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  • Eric Martin

    It’s too bad that controversy about an IP address and self-promotion can distract us from a great wine story like this one. Italian white wine, it seems, has potentially far more to offer than pinot grigio. Hopefully Nascetta will be easily available in NA markets sooner rather than later.

    • http://www.newyorkcorkreport.com Evan Dawson

      Thanks, Eric. On Wine Searcher I found a couple of bottlings, both around $25. I’m a buyer.

      • Eric Martin

        Unfortunately I live in Toronto, the land of the government alcohol monopoly, the land of 1,000 shirazes (paraphrasing Wilson Pickett) . We do not get much that is not run of the mill (slight overstatement, but still…).

    • W Grant

      fascinating piece, I wonder how many forgotten grape varieties are out there just waiting to be re-discovered. I read somewhere that Italy boasts more than 600 grape varieties, more than the entire rest of the world: could it be true?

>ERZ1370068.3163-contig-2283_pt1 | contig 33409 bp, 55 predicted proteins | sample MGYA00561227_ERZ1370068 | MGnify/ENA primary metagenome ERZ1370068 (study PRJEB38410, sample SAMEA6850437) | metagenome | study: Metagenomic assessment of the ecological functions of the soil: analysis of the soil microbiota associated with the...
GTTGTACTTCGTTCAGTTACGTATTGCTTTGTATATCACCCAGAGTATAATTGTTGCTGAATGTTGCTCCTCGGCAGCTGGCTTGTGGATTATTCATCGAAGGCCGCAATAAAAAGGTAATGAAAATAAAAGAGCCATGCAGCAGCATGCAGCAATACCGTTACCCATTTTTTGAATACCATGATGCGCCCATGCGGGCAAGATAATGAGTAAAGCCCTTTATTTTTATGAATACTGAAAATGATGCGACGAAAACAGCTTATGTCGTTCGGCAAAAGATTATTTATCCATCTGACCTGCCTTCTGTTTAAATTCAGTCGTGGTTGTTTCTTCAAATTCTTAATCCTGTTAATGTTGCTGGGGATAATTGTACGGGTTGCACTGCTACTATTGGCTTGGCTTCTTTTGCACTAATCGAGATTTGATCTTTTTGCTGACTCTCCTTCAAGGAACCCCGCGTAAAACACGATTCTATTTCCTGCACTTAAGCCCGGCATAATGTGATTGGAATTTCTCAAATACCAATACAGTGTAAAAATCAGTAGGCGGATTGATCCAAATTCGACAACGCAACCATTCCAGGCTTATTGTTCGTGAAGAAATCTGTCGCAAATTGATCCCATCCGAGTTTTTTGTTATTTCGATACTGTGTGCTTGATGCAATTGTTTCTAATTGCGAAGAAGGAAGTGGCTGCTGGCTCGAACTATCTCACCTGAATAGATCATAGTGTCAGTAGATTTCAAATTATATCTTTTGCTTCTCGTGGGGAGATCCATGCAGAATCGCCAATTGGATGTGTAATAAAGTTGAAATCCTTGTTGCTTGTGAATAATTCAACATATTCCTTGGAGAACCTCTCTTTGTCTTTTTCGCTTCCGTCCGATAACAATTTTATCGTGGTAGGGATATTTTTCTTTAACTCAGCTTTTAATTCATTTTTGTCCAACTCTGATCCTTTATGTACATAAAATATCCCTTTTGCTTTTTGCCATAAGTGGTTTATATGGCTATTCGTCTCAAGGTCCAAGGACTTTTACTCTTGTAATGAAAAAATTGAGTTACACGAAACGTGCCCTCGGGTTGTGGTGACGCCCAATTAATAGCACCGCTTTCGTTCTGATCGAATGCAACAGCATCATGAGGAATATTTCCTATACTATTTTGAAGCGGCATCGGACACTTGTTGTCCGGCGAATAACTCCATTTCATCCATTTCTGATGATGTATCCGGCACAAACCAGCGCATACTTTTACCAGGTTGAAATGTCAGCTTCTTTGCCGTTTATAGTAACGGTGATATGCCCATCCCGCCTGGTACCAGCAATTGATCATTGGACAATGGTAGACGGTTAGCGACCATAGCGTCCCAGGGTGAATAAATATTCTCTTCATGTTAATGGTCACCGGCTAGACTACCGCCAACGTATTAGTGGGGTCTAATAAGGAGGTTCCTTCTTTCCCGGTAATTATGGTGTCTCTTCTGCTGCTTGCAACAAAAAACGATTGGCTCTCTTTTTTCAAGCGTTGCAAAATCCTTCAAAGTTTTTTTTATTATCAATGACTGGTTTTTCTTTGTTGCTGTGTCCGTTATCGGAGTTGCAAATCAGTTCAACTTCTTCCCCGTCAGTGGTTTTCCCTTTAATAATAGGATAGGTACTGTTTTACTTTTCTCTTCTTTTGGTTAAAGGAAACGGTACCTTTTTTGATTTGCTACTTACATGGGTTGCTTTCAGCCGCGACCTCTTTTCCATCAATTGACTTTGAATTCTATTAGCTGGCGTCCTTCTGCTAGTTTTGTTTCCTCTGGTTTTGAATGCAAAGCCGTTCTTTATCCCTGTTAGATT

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  • http://acertainsimplicity.com Diana Strinati Baur

    I believe you can find Valter’s (Cogno’s) Anas-Cetta fairly regularly (until the supplies run out) at Eataly in NYC. My husband took some guests over to Cogno for a tasting and there happened to be a bottle of Nascetta open from a publicity degustazione before they got there, and after the tasting, our guests (and we) were convinced of this grapes uniqueness. We cellar it now as part of our white wine collection. Piemonte is loaded with finds like this – another superior terroir-specific white is Timorasso, from the Tortona hills. It also has had champions who have worked hard at bringing it back, similar to the Nascetta. Living here is very adventurous for the wine lover.

    • Michael Verhaeghe

      Anna Maria Abonna has a very good nascetta as well and it so happens that she won some prizes of the New York Times with her dolcetti (who are fabulous, by the way …). I live in Belgium, my wife and I have a house in Piemonte where we go as often as possible. Unless I am mistaken, Anna Maria has an importer in Northern America. I can really recommend her nascetta (and dolcetto).